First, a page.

Multilevel Monte Carlo and beyond
by Rob Scheichl (University of Bath, UK)
Multilevel Monte Carlo (MLMC) is a recently introduced variance reduction technique for stochastic simulation which greatly reduces the computational cost by employing cheap, coarse-scale models with lower fidelity to carry out the bulk of the stochastic simulations, while maintaining the overall accuracy of the fine scale model through a small number of well-chosen high fidelity simulations.
In this talk, I will first review the ideas behind the approach and discuss a number of applications and extensions that illustrate the generality of the approach. The multilevel Monte Carlo method (in its practical form) has originally been introduced about 10 years ago by Mike Giles for stochastic differential equations in Mathematical Finance and has attracted a lot of interest in the context of uncertainty quantification of physical systems modelled by PDEs. (The first, theoretical paper was by Stefan Heinrich in 1998.) The approach has been extended to Markov chain Monte Carlo, sequential Monte Carlo and other filtering techniques. Among others, its application has been extended to biological/chemical reaction networks, plasma physics, interacting particle systems and more recently to nested simulations.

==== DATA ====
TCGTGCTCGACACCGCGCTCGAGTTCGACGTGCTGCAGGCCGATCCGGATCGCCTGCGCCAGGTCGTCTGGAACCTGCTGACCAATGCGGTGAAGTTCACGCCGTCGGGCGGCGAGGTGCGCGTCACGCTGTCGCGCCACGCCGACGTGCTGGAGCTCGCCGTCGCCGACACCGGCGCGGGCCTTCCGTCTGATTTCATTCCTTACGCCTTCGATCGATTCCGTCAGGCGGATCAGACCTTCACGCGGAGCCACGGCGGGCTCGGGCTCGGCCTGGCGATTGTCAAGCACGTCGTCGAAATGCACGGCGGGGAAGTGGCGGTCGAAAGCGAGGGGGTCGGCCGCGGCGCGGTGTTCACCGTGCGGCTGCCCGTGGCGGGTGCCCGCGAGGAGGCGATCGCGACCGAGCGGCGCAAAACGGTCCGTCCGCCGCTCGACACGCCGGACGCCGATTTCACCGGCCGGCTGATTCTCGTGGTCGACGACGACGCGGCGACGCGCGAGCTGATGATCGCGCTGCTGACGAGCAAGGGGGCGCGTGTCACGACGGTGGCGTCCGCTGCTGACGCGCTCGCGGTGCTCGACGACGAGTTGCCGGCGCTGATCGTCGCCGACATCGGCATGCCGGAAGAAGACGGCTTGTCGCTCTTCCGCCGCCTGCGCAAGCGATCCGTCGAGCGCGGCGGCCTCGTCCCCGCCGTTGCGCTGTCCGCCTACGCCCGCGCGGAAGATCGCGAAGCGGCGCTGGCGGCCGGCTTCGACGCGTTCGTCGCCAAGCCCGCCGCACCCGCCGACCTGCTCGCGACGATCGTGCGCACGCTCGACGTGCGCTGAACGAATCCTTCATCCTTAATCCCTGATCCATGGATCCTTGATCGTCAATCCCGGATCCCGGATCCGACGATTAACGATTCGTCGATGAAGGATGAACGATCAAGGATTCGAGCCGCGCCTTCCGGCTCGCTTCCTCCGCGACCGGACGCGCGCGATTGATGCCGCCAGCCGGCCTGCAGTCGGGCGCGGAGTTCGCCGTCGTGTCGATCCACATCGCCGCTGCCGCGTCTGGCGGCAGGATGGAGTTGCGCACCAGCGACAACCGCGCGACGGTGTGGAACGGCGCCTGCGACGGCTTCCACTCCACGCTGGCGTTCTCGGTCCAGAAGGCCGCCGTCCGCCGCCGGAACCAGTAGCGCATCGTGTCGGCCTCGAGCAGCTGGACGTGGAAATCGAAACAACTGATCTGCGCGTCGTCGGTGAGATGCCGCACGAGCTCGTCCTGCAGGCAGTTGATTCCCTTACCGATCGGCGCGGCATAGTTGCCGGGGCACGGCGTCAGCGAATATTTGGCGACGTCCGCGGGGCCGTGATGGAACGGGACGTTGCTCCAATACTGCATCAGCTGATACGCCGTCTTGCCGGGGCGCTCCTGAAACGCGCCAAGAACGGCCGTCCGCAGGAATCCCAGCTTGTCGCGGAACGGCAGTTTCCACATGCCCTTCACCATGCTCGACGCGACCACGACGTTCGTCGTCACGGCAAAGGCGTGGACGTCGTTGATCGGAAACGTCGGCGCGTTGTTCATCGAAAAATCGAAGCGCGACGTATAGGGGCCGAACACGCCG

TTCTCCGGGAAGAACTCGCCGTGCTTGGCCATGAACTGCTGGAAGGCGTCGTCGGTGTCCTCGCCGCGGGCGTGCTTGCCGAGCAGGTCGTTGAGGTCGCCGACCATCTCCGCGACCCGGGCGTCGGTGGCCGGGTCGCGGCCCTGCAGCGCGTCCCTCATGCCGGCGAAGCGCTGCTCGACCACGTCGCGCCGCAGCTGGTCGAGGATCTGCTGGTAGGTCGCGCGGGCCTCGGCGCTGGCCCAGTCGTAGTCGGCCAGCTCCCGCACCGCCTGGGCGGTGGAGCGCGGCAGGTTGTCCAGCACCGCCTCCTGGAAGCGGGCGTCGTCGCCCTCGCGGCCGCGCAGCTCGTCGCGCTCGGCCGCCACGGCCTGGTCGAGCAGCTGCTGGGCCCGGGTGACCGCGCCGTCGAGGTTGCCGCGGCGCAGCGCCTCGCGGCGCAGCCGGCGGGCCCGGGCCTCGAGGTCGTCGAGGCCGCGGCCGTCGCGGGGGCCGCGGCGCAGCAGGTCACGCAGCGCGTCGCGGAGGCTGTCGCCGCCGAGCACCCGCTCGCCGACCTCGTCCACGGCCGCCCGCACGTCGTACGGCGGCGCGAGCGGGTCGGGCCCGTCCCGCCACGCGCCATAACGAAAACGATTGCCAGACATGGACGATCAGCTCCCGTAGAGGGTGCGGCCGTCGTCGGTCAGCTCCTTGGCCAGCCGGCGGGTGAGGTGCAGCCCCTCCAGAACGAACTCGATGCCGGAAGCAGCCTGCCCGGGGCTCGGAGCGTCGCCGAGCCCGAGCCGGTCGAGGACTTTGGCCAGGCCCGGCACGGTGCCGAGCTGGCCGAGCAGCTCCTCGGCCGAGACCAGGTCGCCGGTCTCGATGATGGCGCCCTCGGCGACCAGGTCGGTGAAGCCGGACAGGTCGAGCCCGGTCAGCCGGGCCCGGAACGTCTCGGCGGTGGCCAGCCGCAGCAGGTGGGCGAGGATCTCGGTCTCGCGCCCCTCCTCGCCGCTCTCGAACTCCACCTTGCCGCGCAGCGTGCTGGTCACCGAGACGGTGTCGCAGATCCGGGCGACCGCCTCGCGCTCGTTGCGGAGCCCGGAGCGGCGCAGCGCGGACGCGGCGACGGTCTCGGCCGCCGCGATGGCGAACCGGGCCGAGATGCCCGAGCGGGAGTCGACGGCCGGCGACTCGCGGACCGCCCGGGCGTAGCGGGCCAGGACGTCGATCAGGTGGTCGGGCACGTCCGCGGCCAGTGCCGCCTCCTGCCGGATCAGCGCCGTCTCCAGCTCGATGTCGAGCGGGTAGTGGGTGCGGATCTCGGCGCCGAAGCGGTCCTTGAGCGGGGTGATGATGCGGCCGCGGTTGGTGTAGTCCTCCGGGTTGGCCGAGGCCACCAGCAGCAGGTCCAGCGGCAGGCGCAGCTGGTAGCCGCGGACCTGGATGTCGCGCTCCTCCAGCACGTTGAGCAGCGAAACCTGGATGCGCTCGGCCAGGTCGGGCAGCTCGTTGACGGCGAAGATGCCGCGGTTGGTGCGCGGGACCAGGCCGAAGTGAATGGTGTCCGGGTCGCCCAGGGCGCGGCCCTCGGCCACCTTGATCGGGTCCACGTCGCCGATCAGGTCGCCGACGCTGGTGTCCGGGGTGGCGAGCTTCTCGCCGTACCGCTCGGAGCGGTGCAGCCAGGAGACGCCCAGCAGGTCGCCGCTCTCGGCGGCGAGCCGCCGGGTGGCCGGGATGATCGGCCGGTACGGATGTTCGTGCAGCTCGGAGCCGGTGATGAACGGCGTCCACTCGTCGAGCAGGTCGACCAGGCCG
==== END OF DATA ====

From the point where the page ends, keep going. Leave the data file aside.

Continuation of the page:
In the second half of the talk, I will go beyond the classical MLMC framework and use sample-dependent model hierarchies and a posteriori error estimators to efficiently estimate rare events (Multilevel Subset Simulation) as well as to extend the framework from the discrete, level-based approach to a new Continuous Level Monte Carlo (CLMC) method. These latter extensions are work in progress in collaboration with Gianluca Detommaso (Bath), Tim Dodwell (Exeter) and Daniel Elfverson (Umea).